This article first appeared on the Huffington Post.
Arizona could have a new Ethnic Studies scandal on its hands, though not with the students or teachers.
Nearly one year ago, extremist Tea Party state senator John Huppenthal ran for Arizona’s superintendent of education post with an inflammatory campaign to "stop la raza" and terminate Tucson’s acclaimed Ethnic Studies/Mexican American Studies (MAS) Program.
At one of the most Orwellian press conferences in recent memory, Huppenthal kept his political campaign promise on Wednesday, June 15, at the Arizona Department of Education in Phoenix, declaring the Ethnic Studies/MAS Program to be out of compliance with the state’s controversial ban. Huppenthal introduced a long-awaited and costly audit as proof that the MAS Program promoted resentment towards a race, was designed primarily for a particular ethnic race, and advocated ethnic solidarity. Within a few minutes, Huppenthal and his associate superintendent hastily exited the press conference for other engagements.
Just one glitch: On closer review, the audit—which admittedly visited only 37% of the classes in the affected Tucson schools for a single 30-minute inspection—contradicts most of Huppenthal’s illusive claims and ultimately finds the MAS Program to be in compliance.
Not that the facts appear to bother the Tea Party politician, a featured speaker at Tea Party rallies that have catcalled President Obama as a "Communist" and "Nazi," or echoed Huppenthal’s rants on the Senate floor that undocumented immigrants "nuclear-bombed" parts of Arizona’s neighborhoods.
"This decision is not about politics, it is about education," Huppenthal read nervously from a printed statement. He proclaimed his "responsibility to uphold the law and a professional imperative to ensure every student has access to an excellent education."
In truth, the audit questions Huppenthal’s own judgment: According to the audit, students in the MAS high school program "graduate in the very least at a rate of 5 percent more than their counterparts in 2005, and at the most, a rate of 11 percent more in 2010." The audit added:
MASD programs are designed to improve student achievement based on the audit team’s finding of valuable course descriptions aligned with state standards, commendable curricular unit and lesson plan design, engaging instruction practices, and collective inquiry strategies through Approved State Standards.—pg. 31
In terms of Huppenthal’s points of violation, here’s a brief review of the audit results that flat out reject Huppenthal’s justification for terminating the Ethnic Studies Program:
Designed for Particular Ethnic Group
A majority of evidence demonstrates that the Mexican American Studies Department’s instruction is NOT designed primarily for pupils of a particular ethnic group. As previously indicated, every current course syllabus states: "At the core of this course is the idea that ALL people should not be required to give up their ethnic and cultural traditions in order to become part of mainstream society.—pg. 59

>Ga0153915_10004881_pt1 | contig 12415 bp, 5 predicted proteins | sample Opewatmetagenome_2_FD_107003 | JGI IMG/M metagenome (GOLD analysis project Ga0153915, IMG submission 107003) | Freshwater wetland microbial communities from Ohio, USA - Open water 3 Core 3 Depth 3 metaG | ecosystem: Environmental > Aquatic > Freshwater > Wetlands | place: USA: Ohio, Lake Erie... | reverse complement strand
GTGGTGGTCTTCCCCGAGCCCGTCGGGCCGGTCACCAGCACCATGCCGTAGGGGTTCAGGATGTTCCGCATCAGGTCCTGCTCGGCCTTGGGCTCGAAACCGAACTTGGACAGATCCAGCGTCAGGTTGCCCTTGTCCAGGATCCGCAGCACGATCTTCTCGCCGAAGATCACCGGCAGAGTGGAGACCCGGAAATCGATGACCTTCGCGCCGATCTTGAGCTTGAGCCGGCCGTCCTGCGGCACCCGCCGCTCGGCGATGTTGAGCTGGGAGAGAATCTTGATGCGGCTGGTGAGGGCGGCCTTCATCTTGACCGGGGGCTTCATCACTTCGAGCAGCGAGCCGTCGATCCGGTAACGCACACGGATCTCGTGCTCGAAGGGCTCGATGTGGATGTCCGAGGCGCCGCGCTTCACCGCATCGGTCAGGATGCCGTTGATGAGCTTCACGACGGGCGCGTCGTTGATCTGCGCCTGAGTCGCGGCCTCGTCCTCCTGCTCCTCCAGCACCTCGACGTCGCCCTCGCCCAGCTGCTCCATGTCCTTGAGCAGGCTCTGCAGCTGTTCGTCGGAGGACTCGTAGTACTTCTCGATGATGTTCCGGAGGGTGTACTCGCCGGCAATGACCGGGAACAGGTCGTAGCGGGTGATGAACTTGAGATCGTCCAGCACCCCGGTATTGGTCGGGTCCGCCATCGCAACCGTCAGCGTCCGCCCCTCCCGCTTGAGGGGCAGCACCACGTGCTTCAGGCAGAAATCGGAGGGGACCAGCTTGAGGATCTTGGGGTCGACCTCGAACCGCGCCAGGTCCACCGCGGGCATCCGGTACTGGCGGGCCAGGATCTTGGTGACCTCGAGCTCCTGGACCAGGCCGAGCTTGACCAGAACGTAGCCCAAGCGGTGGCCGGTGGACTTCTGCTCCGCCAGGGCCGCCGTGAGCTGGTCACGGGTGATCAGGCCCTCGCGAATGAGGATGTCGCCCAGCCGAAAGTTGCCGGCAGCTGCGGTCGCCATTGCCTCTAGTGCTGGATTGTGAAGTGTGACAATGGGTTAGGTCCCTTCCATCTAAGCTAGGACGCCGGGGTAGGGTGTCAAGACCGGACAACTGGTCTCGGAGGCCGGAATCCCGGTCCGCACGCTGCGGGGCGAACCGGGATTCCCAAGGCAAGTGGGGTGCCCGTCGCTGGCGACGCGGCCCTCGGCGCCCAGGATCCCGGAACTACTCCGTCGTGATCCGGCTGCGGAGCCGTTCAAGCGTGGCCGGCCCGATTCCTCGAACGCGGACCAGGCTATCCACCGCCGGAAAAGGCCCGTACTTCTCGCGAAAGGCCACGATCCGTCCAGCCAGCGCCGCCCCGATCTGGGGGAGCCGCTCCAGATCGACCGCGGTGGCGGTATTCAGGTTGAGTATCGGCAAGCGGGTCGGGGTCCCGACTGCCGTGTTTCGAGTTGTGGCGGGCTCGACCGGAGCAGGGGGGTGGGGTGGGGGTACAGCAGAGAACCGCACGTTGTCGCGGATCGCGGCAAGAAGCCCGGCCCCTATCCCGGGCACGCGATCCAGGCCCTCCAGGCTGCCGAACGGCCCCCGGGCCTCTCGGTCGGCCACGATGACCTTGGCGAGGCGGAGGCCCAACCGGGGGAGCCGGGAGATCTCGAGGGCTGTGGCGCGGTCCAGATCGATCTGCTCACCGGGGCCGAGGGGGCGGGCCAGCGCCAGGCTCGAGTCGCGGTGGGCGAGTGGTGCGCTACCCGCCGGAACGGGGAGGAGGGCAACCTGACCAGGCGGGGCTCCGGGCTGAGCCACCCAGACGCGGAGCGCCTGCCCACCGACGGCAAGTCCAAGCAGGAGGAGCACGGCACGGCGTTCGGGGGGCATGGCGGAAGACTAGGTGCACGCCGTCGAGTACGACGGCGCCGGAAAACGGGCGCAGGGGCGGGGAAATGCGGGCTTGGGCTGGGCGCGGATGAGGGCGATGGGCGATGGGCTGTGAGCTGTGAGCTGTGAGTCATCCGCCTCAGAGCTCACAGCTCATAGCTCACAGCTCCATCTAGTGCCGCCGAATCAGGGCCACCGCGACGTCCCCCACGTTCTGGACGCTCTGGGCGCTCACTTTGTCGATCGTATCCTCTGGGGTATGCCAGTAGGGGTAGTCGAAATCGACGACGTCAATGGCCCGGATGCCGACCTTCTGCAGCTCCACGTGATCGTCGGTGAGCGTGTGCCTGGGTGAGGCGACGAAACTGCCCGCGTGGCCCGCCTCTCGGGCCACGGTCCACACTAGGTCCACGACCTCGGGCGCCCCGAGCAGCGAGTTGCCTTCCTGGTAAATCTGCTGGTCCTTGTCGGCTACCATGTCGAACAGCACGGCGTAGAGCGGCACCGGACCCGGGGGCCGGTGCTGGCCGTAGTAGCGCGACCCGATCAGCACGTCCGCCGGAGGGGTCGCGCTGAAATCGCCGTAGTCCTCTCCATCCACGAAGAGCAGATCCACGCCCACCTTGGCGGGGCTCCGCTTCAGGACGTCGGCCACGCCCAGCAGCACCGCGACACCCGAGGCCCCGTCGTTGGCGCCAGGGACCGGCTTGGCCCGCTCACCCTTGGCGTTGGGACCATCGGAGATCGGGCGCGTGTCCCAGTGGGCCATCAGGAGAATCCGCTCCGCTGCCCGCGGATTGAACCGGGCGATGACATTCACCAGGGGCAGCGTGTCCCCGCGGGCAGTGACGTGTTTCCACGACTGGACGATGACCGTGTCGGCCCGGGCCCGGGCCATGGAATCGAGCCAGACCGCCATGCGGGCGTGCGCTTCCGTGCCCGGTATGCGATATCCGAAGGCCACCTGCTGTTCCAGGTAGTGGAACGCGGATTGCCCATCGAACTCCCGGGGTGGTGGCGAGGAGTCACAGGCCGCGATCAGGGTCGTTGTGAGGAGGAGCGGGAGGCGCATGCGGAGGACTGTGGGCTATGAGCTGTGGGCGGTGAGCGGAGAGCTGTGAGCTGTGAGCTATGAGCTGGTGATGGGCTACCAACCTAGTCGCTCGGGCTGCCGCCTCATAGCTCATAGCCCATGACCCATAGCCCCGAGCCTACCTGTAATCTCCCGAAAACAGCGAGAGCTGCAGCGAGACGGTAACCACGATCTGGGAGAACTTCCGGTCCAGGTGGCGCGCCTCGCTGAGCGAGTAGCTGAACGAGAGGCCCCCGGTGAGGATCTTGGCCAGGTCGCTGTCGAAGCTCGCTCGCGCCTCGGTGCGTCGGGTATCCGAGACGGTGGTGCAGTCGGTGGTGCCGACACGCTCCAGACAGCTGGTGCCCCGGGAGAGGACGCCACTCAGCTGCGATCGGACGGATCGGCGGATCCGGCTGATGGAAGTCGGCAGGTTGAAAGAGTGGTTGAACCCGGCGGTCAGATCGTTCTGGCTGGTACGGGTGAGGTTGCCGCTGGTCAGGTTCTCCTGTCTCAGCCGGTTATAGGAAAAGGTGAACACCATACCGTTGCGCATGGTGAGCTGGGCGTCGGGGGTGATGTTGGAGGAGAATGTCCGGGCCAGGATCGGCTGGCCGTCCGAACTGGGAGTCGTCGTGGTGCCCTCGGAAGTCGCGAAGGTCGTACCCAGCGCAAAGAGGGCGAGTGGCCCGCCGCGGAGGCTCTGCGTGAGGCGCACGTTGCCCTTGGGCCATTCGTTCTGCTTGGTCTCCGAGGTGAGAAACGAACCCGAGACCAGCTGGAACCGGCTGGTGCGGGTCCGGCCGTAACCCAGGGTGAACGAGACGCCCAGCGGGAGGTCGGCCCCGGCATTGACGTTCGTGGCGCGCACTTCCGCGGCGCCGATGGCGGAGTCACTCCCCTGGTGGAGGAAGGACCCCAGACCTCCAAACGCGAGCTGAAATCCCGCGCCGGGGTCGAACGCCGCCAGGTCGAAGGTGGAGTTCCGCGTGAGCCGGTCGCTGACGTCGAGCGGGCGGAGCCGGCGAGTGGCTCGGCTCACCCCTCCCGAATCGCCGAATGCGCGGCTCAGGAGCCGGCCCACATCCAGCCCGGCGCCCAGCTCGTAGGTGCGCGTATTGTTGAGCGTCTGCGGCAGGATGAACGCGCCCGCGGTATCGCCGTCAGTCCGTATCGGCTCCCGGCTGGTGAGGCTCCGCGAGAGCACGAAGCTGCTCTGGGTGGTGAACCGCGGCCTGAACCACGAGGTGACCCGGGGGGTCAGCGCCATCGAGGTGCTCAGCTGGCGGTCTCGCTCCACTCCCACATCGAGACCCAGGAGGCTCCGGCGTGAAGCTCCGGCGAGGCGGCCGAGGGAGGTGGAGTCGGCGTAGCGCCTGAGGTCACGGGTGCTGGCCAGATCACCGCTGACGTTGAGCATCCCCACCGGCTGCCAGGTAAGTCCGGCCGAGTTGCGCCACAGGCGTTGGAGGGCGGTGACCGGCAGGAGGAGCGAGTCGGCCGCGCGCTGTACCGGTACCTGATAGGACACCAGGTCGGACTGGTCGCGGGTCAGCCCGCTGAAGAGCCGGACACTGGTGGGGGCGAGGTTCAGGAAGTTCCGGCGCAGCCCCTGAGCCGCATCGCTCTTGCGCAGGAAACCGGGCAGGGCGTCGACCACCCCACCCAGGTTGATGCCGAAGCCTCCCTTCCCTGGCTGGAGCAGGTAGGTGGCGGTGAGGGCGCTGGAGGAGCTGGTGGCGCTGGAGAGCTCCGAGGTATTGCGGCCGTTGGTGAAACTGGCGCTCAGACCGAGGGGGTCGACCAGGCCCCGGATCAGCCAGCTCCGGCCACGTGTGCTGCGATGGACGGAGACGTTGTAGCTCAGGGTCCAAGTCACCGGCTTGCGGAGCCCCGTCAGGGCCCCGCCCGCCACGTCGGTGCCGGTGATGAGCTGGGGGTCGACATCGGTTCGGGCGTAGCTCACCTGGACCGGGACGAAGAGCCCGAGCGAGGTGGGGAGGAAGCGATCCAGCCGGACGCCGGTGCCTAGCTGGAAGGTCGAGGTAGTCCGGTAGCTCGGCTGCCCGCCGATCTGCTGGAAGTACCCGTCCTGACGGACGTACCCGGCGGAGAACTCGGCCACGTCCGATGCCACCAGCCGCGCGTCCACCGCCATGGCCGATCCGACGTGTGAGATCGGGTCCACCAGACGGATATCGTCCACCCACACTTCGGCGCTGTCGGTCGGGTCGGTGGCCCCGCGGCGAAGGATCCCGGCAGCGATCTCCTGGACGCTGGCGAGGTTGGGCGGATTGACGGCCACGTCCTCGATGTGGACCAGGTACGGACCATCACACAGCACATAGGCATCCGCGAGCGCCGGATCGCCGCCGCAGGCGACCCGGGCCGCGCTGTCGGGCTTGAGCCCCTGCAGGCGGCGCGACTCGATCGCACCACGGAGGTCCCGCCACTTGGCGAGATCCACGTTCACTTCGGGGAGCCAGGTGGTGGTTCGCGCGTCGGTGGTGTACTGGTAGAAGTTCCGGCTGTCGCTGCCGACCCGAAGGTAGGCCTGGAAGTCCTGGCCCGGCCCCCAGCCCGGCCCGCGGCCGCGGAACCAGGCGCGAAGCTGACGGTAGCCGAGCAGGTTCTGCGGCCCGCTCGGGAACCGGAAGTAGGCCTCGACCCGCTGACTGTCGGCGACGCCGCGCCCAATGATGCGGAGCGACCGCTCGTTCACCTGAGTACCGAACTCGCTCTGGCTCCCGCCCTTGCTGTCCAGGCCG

No evidence as seen by the auditors exists to indicate that instruction within Mexican American Studies Department program classes advocates ethnic solidarity; rather it has been proven to treat student as individuals.—pg. 63 Ethnic Resentment No observable evidence exists that instruction within Mexican American Studies Department promotes resentment toward a race or class of people. The auditors observed the opposite, as students are taught to be accepting of multiple ethnicities of people.—pg. 55
So, what is in violation? Even Huppenthal dropped the state’s earlier claims that the courses promoted the overthrow of the government. Outside of a patronizing dismissal of the program’s curriculum development, Huppenthal’s team excerpted a handful of very short quotations out of context from various books that somehow override the audit’s hugely complimentary assessment. The auditors mainly question whether some of the curriculum material—such as beloved American historian Howard Zinn’s People’s History of the United States—should be taught on a high school academic level.
The audit’s summary on page 53: "During the curriculum audit period, no observable evidence was present to suggest that any classroom within Tucson Unified School District is in direct violation of the law A.R.S. 15-112."
Far from being a controversial program, the auditors additionally noted MAS has the required backing of a majority of Tucson Unified School District’s board members—"three board members interviewed by the audit team are clearly supporters of this program." The auditors conclude: "No evidence exists in any format that Arizona Revised Statue 15-112 (A) is being violated in any of the six American History from Mexican American Perspective courses visited."—pg. 69
It echoed the same judgment for the five Latino Literature courses, the four American Government/Social Justice courses, and the Chicano art courses.
What do Huppenthal’s auditors recommend?
Maintain Mexican American Studies courses as part of core curriculum for high school course: US History, American Government and Literature. (pg. 66)
The question now is: Should Huppenthal be required to publicly explain his distortions of the audit and be held accountable for any false representations?